<re.Match object; span=(7, 13), match='Pyhton'>

The function returns a Match object. For each of the strings in job_titles, it successfully finds a match for the word "Python," even when it's in lowercase or misspelled.

When you update your for loop this time, all the job postings are printed out:

>>> for job in job_titles:
...     if, job):
...         print(job)
Python developer (Awesome Project)
Django and python web engineer
Senior Pyhton Developer


In this article, you saw how to determine whether or not a Python string contains a substring. First, you used the in operator to simply return true or false if the substring was found. Then, you used the string.index() method to locate the index where the substring starts, and the string.find() method to avoid having to handle exceptions. Finally, you saw how using regular expressions could allow you to work with case sensitivity, misspellings, and other quirks of character data.

Next Steps

This article used loops and conditional statements to display output to the interpreter. To learn more, check out our tutorial on writing loops with multiple conditions.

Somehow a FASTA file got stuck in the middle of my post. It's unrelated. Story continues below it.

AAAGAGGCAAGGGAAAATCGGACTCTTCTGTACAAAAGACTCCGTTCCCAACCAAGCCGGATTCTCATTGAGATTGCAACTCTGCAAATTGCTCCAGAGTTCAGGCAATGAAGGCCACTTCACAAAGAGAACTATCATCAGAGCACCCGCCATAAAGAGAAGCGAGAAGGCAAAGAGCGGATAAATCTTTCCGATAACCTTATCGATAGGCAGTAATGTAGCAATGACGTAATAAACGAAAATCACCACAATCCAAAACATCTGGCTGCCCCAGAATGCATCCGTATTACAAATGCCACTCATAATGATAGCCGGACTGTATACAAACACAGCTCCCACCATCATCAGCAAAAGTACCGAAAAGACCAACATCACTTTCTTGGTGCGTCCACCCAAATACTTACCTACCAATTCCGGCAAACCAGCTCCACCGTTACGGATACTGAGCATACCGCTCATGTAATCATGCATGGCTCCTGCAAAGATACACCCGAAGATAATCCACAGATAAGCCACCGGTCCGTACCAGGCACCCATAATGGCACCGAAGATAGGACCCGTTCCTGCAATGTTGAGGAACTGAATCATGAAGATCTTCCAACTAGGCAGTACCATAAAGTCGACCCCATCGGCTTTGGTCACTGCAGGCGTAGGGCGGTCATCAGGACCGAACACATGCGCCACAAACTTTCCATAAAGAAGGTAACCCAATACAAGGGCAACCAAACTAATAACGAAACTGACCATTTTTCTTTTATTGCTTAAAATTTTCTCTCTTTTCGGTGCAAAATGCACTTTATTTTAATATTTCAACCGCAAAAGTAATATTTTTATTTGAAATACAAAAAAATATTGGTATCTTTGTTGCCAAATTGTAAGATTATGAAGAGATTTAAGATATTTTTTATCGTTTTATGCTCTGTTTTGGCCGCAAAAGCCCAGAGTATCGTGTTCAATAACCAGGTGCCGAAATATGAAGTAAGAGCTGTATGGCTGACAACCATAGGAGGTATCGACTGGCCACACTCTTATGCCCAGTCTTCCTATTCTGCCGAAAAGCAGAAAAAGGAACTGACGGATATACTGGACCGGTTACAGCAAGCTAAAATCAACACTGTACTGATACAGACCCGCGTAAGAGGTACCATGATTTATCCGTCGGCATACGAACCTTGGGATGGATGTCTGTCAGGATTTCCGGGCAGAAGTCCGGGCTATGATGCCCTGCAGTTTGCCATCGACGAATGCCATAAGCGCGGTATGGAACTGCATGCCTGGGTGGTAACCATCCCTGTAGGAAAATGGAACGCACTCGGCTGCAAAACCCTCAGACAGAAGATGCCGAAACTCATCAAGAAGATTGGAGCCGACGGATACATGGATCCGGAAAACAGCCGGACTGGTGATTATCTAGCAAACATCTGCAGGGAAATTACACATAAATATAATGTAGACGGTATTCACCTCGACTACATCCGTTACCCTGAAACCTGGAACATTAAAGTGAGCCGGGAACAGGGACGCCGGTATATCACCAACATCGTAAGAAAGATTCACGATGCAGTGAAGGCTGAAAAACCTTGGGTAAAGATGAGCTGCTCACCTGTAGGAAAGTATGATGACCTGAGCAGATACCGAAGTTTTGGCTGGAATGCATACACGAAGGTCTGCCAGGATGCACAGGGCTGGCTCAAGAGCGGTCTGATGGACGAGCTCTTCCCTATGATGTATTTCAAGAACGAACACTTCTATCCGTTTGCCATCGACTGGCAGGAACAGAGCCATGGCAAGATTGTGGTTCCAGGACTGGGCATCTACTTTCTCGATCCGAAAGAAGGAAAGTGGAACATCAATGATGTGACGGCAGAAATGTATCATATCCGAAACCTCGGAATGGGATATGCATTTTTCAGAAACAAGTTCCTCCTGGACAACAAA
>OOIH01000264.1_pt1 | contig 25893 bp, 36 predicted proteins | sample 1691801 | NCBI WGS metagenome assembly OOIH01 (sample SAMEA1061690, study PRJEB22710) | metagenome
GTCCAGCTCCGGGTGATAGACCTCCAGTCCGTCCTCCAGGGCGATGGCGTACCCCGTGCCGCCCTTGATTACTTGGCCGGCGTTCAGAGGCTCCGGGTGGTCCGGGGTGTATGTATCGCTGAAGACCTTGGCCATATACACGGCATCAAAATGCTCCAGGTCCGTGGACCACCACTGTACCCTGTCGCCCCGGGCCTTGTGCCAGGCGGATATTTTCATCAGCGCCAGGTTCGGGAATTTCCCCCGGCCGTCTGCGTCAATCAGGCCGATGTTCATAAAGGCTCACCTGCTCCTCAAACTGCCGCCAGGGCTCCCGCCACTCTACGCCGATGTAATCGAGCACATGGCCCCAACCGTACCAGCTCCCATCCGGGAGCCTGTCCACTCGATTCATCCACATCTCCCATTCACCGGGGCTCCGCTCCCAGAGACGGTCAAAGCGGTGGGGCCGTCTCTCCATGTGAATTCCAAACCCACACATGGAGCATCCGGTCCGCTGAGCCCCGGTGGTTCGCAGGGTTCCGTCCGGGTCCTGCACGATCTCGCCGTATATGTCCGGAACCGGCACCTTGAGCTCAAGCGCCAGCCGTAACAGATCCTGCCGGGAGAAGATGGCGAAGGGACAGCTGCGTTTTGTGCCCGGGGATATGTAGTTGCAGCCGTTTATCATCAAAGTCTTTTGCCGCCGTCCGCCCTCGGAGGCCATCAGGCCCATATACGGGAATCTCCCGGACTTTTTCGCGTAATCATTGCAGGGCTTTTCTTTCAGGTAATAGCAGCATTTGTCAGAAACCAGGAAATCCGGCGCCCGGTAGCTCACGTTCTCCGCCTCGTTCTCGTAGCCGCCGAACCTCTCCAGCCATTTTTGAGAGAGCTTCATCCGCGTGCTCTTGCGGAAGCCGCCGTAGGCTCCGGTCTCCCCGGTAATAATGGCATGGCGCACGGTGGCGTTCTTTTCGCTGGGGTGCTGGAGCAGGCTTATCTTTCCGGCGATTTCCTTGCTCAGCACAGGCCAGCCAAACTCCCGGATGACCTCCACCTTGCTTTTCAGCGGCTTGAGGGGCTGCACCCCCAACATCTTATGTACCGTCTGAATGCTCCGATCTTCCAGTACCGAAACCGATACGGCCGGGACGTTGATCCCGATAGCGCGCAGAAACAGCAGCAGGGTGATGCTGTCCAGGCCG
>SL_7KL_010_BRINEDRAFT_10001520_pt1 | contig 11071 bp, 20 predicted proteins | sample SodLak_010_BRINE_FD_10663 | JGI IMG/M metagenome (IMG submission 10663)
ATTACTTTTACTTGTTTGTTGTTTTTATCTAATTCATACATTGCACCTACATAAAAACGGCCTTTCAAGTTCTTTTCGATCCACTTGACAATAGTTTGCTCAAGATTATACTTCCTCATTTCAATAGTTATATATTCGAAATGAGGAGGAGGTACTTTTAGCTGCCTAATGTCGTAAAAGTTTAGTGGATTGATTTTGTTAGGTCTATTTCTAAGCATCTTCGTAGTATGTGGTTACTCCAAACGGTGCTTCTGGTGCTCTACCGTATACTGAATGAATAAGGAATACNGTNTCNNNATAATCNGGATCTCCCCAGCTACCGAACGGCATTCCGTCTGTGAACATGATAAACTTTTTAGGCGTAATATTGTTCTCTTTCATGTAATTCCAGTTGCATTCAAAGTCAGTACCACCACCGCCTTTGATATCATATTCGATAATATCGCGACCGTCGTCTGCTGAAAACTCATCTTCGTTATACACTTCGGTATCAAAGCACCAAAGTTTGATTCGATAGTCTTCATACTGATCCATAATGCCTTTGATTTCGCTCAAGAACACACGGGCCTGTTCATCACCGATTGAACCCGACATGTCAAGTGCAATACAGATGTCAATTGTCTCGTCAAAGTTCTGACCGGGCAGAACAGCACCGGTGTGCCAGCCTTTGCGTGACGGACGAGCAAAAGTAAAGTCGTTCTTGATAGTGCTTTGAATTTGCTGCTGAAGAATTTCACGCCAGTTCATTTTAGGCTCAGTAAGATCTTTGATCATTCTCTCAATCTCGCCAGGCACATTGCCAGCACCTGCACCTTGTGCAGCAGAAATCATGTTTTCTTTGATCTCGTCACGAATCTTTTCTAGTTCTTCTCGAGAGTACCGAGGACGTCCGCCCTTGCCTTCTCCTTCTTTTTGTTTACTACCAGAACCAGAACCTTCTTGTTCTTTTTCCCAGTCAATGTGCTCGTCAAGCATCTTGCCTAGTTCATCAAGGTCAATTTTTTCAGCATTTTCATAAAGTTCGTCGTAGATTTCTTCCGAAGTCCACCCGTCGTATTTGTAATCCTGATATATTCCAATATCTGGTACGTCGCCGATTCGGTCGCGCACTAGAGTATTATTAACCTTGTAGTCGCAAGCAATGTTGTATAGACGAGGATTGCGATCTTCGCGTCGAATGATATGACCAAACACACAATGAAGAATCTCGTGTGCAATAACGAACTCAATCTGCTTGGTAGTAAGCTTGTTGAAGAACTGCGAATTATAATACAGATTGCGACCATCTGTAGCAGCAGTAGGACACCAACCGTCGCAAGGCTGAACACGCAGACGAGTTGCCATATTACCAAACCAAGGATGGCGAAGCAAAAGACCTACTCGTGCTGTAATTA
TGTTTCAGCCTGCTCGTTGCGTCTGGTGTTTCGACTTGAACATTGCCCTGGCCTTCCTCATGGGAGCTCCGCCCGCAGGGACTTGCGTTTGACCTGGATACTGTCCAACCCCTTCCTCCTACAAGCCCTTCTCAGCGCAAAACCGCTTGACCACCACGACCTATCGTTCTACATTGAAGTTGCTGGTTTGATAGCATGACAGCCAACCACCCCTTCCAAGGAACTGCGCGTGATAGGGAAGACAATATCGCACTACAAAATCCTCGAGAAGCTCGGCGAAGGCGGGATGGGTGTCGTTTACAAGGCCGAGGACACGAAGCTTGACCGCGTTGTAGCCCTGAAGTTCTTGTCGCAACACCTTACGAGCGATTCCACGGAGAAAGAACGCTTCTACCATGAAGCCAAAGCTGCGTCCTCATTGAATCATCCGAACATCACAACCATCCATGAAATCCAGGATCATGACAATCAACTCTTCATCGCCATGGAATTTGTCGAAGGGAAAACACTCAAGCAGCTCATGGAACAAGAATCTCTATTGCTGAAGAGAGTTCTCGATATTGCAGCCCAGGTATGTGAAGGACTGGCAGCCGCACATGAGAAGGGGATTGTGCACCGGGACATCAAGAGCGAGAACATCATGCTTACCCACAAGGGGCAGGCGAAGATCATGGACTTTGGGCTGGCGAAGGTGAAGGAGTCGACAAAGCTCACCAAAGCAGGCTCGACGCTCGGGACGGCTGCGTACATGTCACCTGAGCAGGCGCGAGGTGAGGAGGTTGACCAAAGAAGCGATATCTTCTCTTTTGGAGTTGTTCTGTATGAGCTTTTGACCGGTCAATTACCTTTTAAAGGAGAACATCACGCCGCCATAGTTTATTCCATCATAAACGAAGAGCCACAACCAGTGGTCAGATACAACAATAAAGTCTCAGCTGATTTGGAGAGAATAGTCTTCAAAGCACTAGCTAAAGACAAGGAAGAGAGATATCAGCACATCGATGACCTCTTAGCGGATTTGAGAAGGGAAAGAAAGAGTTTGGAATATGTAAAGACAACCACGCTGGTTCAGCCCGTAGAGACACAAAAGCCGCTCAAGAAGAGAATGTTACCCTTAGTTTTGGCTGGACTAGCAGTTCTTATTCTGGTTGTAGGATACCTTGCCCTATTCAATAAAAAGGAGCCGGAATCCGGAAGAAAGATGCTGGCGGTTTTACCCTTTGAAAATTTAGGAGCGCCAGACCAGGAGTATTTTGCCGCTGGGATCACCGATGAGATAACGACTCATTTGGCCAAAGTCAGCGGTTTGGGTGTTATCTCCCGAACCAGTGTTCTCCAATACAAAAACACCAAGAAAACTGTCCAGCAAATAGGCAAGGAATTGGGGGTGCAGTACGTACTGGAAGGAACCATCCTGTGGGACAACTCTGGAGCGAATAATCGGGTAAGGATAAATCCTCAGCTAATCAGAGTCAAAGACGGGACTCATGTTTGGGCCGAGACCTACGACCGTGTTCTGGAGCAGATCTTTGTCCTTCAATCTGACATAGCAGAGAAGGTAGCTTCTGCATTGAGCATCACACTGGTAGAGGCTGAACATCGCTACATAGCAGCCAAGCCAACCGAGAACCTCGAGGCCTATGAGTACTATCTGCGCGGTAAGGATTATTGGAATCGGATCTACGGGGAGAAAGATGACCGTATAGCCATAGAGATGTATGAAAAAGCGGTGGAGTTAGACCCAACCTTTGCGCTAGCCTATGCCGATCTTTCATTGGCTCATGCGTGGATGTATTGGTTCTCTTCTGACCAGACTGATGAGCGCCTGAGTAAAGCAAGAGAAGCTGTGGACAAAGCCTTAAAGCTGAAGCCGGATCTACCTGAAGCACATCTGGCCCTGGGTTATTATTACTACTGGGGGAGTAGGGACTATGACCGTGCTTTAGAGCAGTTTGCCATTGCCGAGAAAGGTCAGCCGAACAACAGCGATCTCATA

The regular expressions module re isn't the only one that you can access as soon as Python is installed. The Python standard library comes equipped with dozens of modules you can use straight out of the box, like min() and floor().

If you're interested in learning more about the basics of Python, coding, and software development, check out our Coding Essentials Guidebook for Developers, where we cover the essential languages, concepts, and tools that you'll need to become a professional developer.

Thanks and happy coding! We hope you enjoyed this article. If you have any questions or comments, feel free to reach out to